Microsoft word - summary of the youth employment seminar by andero uusberg.doc

Summary of the youth employment seminar
On the 19th and 20th of October, 2010, more than 60 youth field specialists gathered in
Tallinn to receive, share and develop ideas for combating youth unemployment. Over two
days, the seminar walked through universal problem solving phases, from conceptualizing the
current situation and mapping possible solutions, to choosing effective alternatives and
putting together action plans.
What is the problem?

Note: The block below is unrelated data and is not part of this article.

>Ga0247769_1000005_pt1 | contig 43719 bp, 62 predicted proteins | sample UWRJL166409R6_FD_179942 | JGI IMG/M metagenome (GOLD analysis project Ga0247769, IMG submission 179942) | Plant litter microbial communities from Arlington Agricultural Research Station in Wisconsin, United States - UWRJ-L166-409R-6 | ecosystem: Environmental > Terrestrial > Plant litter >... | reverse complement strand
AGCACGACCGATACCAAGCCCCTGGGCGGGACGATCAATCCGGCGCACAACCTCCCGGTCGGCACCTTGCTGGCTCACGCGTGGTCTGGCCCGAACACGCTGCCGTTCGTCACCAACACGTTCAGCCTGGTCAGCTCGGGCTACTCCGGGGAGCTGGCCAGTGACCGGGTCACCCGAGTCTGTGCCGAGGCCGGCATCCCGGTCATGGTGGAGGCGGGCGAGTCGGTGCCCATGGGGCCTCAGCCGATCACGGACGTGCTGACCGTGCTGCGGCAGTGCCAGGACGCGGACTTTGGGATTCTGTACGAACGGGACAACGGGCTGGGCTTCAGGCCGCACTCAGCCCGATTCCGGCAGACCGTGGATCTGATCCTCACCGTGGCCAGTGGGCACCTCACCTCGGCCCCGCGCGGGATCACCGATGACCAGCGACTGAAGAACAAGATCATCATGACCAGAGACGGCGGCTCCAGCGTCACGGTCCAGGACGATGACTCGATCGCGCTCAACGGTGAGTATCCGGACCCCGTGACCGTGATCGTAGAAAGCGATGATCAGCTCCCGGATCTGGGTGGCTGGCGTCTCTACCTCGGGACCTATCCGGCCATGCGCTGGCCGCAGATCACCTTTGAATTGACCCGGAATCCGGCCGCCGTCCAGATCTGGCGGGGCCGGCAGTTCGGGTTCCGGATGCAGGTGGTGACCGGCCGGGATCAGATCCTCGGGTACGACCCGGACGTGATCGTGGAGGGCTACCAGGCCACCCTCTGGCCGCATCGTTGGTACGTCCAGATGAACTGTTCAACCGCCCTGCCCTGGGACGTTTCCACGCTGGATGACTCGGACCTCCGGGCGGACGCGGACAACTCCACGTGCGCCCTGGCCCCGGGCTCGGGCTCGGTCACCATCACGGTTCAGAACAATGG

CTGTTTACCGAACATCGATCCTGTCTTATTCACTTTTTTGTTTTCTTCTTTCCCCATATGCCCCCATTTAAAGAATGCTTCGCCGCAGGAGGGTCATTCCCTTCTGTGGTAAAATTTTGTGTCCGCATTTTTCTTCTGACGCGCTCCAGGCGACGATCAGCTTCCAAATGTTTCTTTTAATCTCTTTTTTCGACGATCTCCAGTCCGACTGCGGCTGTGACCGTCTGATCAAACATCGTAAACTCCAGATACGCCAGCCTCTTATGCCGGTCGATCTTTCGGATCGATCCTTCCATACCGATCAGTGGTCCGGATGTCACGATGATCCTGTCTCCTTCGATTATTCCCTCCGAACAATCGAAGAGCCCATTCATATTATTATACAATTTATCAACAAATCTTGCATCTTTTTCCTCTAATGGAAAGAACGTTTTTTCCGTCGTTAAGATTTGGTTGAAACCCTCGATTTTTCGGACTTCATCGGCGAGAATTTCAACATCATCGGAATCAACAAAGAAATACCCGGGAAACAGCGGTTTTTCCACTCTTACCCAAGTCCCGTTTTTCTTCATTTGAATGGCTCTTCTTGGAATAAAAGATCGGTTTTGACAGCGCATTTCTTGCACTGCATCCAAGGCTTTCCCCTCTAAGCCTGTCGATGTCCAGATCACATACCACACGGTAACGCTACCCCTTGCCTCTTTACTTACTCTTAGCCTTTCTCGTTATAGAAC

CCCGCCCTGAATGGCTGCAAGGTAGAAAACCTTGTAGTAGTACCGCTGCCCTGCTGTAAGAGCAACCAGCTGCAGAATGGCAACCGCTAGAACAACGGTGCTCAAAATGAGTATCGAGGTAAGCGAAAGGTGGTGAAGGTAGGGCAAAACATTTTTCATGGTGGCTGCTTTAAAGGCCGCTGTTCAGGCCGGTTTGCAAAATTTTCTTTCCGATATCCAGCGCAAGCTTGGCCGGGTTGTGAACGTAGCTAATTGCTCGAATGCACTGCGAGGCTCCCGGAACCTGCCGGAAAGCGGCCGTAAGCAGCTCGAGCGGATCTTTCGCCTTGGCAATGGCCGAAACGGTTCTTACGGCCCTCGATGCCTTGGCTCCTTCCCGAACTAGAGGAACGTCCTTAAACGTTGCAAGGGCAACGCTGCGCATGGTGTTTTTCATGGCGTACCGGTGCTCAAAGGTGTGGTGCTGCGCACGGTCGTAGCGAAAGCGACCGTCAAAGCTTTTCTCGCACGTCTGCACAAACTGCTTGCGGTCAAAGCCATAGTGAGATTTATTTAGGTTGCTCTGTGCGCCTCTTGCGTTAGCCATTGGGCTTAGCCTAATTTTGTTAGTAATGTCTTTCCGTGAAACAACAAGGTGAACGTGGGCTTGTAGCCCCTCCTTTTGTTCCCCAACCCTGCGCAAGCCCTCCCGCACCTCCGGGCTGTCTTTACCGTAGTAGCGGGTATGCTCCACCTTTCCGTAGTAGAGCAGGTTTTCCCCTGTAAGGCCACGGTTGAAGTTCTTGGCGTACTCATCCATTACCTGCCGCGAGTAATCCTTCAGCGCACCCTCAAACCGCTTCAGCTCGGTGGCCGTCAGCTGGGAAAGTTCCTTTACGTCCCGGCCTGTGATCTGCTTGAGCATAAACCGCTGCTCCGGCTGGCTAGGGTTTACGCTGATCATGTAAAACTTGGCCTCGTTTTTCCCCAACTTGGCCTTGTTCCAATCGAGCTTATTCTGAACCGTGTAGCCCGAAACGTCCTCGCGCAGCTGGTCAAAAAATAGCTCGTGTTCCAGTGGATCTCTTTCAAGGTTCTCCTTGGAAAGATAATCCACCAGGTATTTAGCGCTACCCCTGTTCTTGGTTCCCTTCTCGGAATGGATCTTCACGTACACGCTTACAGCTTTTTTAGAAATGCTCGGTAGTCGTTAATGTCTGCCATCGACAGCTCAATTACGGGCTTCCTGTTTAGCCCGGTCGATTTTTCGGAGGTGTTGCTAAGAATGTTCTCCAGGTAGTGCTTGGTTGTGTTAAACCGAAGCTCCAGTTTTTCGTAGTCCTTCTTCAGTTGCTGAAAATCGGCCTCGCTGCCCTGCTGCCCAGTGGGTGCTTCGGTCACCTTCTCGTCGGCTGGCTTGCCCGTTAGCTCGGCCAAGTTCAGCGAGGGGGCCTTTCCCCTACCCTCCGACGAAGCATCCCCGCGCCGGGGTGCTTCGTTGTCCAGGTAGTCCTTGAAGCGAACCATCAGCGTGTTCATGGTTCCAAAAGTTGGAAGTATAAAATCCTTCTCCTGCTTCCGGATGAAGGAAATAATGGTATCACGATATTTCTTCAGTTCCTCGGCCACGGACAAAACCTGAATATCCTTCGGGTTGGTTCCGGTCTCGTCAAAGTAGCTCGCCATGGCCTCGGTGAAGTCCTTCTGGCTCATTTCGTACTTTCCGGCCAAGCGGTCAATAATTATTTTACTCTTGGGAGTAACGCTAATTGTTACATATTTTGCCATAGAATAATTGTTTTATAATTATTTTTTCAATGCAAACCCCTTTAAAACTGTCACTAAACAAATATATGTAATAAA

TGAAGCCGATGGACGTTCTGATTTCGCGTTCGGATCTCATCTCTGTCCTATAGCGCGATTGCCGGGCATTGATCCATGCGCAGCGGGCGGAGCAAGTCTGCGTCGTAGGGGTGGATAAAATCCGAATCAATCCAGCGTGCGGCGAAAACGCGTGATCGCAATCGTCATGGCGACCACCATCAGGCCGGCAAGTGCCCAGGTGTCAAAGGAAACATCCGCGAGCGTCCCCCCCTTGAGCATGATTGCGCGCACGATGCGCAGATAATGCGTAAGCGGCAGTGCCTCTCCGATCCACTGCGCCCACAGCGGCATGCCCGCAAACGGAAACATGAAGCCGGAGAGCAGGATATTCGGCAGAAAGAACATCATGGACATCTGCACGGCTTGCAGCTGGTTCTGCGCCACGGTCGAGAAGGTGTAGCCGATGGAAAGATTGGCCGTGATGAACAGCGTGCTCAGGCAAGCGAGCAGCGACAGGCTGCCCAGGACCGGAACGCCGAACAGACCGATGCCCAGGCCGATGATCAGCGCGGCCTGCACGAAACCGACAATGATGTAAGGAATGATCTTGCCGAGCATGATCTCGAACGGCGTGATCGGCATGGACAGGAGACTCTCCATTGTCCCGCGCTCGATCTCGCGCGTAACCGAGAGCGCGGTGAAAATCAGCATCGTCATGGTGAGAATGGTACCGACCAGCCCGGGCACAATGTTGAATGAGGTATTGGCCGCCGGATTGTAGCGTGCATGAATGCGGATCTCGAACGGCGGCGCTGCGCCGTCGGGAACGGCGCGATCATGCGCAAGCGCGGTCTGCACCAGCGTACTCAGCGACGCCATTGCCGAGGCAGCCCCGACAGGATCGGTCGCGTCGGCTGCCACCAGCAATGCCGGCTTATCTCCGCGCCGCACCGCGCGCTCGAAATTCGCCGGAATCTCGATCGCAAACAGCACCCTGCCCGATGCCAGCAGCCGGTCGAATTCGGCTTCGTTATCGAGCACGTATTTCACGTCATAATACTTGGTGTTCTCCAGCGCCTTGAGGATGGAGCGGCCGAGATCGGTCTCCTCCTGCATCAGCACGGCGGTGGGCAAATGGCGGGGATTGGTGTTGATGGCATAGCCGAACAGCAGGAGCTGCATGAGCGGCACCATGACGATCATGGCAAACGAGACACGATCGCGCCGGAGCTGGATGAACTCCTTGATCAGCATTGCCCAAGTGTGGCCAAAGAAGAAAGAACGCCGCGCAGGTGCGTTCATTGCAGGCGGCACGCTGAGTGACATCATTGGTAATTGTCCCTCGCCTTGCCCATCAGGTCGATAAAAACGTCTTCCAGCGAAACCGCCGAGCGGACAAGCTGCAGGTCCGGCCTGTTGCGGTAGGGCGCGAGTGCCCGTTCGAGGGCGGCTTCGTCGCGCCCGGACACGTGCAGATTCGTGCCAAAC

In the presentation that opened the seminar, Egle Käärats, the Deputy Secretary General on Labour Policy at the Ministry of Social Affairs, said that compared to other countries in the EU, the unemployment level among youth in Estonia is second only to Spain. Fortunately the indicator that has brought us this unwelcome recognition (40% unemployment among those aged 15-24) isn't a percentage of this entire age group, but rather only from among those who are interested in finding work. In labour market terms, about 60% of youth belong to the inactive group, those who have focused on school, military service or just being young instead of seeking a job. When we talk about youth unemployment as one of the key problems of today's sociey, it's the rest we are talking about – the 40% who would like to work, but haven't found a suitable job. Since the end of 2008, the share of young job seekers has consistently risen, especially among young men. Therefore, the high indicator in youth unemployment is due in part to the economic recession and recovery is promising relief to those young people who want to work as well. At the same time, unemployment here and elsewhere in the world is almost always higher among youth than it is among the general population. The main reason behind this is a vicious circle – the employer wants someone with experience, but for a young person looking for the first job this may be either lacking altogether or very difficult to prove. Luckily, this vicious circle can eventually be broken – one way or another, all of today's employees have eventually found a job. This may lead to the question of whether youth unemployment is a problem that needs extra attention at all? However, it turns out that it does. In addition to the generally negative consequences of unemployment, this status is especially dangerous for a young person, because it can become chronic, so to speak. The change from being a student to being an employee is one that requires the development of several skills and attitudes, too many rejections in this sensitive phase can prove to be devastating. This is why combating youth unemployment isn't just important, but it's also one of the most effective ways of preventing long-term unemployment. What to do?